The IPCC's risky talk on climate change
- 04 Apr 2014, 12:00
- James Painter
There can be no doubt how Professor Chris Field wanted the
latest Intergovernmental Panel on Climate Change (IPCC) report to
be understood. As well as being co-chair of the IPCC's
Working Group 2, Professor Field is an astute media performer with
a keen sense of clear messages.
So it was highly significant just how much emphasis he put on
the idea of framing the climate change challenge as one of risk
As he told Reuters before the press conference in Yokohama,
thinking of climate change in this way makes it easier for many to
"Climate change is really a challenge in
managing risks. And it's not that we're talking about identifying
particular things that're going to happen in a particular place, at
a particular time.
It is understanding how to be prepared
in two critical ways: one is decreasing the amount of climate
change that occurs, and the other is finding a way to cope as
effectively as we can with the climate changes that can't be
The official IPCC press release picked up on the same
language. It explained the two reasons why the
characterisation of climate change as risk management is
It considers the full range of possible outcomes, including not
only high-probability outcomes.
- It also considers outcomes with much lower probabilities but
much, much larger consequences.
- Characterising climate change as a challenge in managing risks
opens doors to a wide range of options for solutions.
And as if this was not enough, the IPCC's
slickly-produced video to accompany the report started with the
phrase "climate change is a challenge in managing risk".
BBC Radio 4 Today programme on the same morning, Professor
Field summarised the key points of the report like this:
- Climate change impacts have already occurred with real impacts
around the world
- Moving forward, risks with climate change are really pervasive
especially with a high emissions trajectory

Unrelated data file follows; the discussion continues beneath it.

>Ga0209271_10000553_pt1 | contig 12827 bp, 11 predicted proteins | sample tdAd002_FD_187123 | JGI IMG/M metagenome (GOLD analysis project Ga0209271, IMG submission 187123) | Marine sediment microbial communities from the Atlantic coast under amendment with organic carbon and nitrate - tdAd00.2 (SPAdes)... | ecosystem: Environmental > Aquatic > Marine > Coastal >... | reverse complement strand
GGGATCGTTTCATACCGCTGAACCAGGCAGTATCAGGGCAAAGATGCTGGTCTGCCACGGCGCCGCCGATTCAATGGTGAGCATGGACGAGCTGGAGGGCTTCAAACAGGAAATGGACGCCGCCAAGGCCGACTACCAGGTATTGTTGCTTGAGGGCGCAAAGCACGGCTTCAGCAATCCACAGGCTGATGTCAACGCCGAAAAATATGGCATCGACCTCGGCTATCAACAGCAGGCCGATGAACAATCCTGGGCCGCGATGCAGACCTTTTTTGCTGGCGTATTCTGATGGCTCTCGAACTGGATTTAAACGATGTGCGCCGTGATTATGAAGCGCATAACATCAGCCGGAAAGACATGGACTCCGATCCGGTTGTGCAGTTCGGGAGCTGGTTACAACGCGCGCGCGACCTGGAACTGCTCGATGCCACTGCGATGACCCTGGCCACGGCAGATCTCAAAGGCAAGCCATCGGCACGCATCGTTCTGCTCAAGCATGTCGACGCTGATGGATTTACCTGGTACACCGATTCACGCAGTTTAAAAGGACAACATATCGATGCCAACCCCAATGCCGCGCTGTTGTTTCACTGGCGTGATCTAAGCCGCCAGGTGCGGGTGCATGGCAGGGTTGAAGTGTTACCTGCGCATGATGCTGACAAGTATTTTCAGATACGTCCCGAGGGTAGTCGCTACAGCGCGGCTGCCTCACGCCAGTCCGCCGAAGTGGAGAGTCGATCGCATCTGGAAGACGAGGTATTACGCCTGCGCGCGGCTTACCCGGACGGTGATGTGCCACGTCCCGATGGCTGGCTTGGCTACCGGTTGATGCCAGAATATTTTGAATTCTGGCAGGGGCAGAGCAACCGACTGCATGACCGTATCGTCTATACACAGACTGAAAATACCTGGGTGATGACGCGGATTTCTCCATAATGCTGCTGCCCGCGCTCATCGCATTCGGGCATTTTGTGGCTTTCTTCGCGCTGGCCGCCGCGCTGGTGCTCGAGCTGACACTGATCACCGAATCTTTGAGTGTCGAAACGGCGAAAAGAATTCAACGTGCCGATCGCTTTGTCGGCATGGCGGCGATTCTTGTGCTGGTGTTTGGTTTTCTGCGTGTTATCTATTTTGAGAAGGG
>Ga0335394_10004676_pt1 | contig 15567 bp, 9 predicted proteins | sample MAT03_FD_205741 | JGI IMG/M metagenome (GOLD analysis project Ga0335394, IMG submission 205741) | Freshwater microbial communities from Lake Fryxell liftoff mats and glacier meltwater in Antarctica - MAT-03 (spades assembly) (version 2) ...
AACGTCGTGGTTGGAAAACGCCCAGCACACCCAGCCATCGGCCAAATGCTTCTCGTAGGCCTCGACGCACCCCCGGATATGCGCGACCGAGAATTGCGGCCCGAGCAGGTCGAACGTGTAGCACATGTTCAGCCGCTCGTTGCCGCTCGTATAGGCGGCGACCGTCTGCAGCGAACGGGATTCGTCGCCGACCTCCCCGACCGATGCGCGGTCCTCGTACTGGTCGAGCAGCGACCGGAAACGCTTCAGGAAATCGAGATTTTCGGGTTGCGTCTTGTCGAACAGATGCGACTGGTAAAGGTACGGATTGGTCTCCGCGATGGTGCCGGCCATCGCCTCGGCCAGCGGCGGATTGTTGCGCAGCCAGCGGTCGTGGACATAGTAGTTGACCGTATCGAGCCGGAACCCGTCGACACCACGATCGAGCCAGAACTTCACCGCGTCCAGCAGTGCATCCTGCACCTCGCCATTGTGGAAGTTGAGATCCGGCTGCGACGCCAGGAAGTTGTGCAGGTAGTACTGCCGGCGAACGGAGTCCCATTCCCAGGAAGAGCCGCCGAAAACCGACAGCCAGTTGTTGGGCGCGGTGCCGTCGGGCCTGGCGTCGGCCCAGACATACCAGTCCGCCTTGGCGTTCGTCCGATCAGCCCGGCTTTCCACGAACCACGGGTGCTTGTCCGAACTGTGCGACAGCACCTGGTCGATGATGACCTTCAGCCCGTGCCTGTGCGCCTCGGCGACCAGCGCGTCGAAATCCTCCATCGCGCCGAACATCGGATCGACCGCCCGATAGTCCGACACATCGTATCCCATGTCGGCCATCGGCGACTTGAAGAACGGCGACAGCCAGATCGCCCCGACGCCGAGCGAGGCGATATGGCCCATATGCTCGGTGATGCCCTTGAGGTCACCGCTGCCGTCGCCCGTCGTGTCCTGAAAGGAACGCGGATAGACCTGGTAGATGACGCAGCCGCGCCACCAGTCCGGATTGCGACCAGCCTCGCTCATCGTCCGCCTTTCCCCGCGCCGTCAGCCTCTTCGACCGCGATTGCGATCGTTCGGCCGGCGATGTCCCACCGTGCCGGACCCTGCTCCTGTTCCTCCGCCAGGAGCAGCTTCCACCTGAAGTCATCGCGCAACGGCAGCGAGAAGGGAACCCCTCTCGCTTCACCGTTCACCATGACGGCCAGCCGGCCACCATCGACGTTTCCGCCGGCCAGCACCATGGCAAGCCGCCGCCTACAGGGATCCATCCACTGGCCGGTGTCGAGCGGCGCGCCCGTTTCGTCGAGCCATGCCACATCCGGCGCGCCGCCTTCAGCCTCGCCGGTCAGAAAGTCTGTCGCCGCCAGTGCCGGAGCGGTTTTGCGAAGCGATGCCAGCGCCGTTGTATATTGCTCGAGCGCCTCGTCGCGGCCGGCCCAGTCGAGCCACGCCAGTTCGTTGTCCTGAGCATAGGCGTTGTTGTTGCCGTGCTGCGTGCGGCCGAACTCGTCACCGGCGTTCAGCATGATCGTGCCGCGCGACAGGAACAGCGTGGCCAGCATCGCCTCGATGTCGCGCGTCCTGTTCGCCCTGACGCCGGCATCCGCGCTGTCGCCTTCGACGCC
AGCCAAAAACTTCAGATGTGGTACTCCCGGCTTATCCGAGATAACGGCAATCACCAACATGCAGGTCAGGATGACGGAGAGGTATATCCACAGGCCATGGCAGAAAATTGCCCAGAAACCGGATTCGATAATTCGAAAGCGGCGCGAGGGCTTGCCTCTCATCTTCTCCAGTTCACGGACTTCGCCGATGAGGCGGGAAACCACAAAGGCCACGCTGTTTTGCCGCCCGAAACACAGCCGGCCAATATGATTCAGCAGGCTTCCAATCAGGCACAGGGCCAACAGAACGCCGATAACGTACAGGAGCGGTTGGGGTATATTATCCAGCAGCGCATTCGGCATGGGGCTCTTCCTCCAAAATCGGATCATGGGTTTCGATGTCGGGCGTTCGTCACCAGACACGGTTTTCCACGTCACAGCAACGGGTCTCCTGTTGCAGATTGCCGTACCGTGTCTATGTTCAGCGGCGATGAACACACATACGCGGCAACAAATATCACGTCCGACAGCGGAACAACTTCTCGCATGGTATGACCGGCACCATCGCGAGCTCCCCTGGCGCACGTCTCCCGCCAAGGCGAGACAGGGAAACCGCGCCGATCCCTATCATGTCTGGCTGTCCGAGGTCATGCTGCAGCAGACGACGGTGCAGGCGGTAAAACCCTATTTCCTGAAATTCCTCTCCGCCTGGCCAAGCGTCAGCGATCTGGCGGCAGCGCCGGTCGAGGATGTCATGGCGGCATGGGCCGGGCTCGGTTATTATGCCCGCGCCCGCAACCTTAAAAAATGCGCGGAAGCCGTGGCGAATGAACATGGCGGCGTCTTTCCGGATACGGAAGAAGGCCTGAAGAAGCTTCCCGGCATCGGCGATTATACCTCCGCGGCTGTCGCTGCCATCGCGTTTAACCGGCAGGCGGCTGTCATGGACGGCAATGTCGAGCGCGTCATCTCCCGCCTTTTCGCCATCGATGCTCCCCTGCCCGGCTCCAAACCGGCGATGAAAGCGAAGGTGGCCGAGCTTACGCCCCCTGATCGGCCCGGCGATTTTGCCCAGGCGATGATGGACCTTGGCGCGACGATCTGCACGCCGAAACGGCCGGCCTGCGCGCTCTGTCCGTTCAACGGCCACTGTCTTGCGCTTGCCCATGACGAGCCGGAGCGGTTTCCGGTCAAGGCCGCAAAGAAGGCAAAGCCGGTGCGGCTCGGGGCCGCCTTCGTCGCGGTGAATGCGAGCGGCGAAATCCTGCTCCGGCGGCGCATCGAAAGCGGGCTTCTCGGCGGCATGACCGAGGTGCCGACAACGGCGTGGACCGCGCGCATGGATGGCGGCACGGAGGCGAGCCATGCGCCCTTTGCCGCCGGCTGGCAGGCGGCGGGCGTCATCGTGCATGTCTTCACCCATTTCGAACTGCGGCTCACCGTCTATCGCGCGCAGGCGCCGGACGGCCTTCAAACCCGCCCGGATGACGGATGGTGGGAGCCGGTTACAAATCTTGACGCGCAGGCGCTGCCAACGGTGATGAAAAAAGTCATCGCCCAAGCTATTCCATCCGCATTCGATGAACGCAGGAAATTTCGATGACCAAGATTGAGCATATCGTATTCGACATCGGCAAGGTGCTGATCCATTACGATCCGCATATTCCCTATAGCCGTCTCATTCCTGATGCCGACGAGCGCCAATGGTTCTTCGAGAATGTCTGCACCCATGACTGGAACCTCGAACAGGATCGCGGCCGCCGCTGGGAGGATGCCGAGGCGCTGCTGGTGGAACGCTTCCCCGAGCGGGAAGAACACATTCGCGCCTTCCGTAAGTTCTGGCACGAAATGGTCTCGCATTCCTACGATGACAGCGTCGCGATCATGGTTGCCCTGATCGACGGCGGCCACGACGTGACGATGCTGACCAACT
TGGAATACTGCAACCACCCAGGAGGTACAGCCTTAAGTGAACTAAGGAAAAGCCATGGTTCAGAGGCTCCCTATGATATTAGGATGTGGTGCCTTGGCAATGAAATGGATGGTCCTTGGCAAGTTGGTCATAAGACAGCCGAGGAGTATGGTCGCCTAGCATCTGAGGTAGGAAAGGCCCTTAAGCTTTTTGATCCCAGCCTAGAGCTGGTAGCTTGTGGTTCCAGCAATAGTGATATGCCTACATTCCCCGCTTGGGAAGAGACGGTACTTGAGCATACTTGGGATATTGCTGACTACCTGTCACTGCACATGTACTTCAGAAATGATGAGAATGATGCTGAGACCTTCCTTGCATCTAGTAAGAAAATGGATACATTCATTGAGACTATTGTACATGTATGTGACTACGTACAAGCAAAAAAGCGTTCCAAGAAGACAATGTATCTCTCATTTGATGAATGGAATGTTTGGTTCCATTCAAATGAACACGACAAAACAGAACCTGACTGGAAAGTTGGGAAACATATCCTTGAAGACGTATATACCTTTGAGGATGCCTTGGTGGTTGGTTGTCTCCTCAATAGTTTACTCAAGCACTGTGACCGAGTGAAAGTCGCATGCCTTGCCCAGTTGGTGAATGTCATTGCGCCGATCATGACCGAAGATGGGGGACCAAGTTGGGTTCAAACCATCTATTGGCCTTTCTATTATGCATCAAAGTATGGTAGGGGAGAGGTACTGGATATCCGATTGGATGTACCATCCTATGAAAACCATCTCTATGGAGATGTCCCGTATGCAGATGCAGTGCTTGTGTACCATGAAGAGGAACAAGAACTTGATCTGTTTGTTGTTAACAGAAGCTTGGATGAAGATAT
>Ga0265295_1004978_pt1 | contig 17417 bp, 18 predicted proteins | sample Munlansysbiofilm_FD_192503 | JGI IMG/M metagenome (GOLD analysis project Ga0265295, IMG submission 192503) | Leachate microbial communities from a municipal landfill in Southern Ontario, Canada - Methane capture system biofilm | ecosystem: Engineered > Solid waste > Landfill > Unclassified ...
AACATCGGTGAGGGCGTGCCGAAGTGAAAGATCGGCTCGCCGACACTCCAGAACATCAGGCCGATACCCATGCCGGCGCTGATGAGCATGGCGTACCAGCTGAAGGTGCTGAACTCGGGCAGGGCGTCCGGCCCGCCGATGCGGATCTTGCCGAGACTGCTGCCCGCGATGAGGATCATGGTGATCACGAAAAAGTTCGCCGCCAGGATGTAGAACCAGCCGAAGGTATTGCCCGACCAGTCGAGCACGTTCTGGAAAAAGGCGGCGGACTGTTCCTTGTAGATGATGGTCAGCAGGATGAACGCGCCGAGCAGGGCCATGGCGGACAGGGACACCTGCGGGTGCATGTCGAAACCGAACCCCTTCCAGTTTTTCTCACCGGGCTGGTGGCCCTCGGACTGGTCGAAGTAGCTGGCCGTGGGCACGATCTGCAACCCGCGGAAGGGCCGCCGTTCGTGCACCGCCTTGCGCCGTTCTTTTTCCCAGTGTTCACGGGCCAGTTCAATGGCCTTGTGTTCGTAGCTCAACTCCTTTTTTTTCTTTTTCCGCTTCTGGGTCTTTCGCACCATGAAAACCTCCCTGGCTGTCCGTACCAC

- Risks are substantially decreased with mitigation and
Another interesting aspect was the addition to the
Summary for Policy Makers - this time - of the famous 'Burning
Embers' graphic (below) which had been left out of the previous
report of 2007 as it was regarded as too
alarmist. It explicitly illustrates the increasing risks as
global mean temperatures increase.
Source: IPCC WG-II, Summary for Policy Makers, p.
So the message was clearly hammered home. Climate change
is not all about doom and gloom. And we can manage the
uncertainties if we adopt more of a risk-type approach.
It's an approach many have argued could have advantages with
policy makers, and with the wider public, and was the focus of a
Reuters Institute study on how the media reported risk and
So how much did the media pick up on the IPCC messaging? The
Reuters Institute is involved in two research projects looking at
how television and print media around the world are framing their
reporting of the three IPCC reports.
A simple word search in the UK print media provides some
interesting (very) preliminary results.
- There were 106 reports in all the UK press mentioning climate
change and the IPCC on the 30 March, 31 March and 1 April.
- 84 of them included the word 'risk'.
- But only 3 of them mentioned the words 'risk management'.
We should not be surprised that so many of the press reports
included the word 'risk'. After all, the word appeared more
than 230 times in the 26-page Summary for Policy Makers (compared
to 40 times in the 2007 report), more than 5,000 times in the draft
full report, and 22 times in the two-page IPCC press release.
But it must be disappointing for the IPCC that the idea not just
of the risks (mainly seen as adverse impacts) but of managing the
risks did not get more mentions.
There were some exceptions. Both the Reuters and
Associated Press environment correspondents wrote pieces
highlighting the use of risk language in the run-up to the release
of the report.
And Damien Carrington of the Guardian wrote a nice
blog on comparing taking action on climate change with taking
out an insurance policy.
He is not the first to have made the analogy.
Others have suggested the failure to take action in the face of
uncertainty on climate change is equivalent to continuing to smoke
cigarettes, drive without a safety belt, or refusing to take out
But it seems that this sort of framing of the climate change
challenge will need a lot of repeated messaging if it is to catch